Comment: of course

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of course

there are times when you have to use force on children, for exmple, grabbing them if they are about to stick their hands in a socket or something. But generally, using physical punishment, will teach them this is a legitimate way to solve disputes. Studies show that children who receive corporal punishment are more likely to engage in violent, anti-social behavior as they grow older. Talking to your kids and having them understand WHY they should do or not to do certain things will not only set a better example, but make them more responsible since they learn to do things because there's a reason to do them, not for fear of punishment. It will also increase their critical thinking skills if they feel free to question and understand what the rules are, and why they are there. It will improve the parent-child relationship; the child sees the parent not as an arbitrary authority figure, but a caring and thoughtful person. Hopefully, it will also break the connection between takes care of me/punishes me, which the government exploits.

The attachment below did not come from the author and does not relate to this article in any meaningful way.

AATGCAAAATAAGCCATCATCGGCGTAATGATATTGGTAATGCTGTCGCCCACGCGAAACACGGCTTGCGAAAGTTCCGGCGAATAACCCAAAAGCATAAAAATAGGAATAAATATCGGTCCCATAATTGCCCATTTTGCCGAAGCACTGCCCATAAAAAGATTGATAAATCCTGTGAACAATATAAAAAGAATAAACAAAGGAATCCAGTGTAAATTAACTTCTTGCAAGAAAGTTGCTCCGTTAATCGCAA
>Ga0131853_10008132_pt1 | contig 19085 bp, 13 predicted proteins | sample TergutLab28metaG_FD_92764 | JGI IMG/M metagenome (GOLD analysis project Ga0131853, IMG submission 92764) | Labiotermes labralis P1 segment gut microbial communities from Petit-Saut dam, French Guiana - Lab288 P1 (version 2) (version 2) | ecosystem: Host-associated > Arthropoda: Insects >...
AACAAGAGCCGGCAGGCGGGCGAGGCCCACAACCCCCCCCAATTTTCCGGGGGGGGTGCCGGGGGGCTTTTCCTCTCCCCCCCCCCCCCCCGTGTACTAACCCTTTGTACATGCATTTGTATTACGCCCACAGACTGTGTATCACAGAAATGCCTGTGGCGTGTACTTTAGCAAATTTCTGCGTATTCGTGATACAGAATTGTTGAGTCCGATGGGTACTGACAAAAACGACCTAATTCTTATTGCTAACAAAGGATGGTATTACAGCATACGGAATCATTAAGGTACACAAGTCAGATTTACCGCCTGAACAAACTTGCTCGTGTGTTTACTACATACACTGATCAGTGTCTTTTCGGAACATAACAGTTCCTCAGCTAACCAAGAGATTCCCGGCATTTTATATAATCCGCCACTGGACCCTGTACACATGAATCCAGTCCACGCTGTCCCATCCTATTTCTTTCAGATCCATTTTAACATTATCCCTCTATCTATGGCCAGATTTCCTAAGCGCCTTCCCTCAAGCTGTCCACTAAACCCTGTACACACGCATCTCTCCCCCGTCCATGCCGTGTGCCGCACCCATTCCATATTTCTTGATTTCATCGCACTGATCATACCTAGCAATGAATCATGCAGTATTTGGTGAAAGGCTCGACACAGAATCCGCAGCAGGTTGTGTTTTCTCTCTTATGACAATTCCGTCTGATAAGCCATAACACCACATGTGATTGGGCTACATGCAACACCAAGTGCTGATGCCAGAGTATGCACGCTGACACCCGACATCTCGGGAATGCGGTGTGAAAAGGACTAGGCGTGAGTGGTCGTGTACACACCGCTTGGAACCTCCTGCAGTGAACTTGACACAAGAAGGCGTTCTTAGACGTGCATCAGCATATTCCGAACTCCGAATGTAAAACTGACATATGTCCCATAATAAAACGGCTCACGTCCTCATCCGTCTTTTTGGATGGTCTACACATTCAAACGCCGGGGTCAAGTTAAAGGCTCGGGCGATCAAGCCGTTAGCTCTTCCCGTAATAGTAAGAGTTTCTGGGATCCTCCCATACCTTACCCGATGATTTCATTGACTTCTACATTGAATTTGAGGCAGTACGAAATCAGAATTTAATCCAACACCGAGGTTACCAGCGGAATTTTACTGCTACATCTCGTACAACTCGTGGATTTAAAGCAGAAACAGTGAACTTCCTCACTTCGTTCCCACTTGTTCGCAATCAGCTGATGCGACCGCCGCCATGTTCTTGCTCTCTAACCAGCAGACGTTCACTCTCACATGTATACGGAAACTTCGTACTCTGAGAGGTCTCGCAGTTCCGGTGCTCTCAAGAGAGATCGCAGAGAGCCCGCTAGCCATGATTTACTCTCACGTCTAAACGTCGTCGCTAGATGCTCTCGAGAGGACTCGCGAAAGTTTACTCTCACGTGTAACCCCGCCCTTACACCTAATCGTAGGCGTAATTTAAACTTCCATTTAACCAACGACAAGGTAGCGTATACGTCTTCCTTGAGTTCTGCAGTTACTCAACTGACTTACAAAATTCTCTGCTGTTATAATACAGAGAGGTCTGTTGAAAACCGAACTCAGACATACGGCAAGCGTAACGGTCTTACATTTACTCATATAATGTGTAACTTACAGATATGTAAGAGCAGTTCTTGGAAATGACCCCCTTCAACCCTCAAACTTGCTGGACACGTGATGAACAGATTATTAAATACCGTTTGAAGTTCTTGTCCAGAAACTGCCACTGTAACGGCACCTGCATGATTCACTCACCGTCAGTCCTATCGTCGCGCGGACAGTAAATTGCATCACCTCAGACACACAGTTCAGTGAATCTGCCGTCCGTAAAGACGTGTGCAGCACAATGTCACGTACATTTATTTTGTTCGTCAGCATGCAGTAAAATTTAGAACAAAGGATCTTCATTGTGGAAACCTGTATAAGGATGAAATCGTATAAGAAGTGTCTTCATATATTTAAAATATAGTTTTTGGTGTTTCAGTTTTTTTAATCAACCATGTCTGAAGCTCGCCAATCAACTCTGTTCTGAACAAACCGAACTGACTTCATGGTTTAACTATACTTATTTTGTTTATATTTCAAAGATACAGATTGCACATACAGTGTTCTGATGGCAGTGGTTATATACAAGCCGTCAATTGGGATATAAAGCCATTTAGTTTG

I don't think it's a complete coincidence that poorer communities see higher rates of physical discipline correllated with greater cmmunity violence and dependence on the government.

Fortune Favors the Bold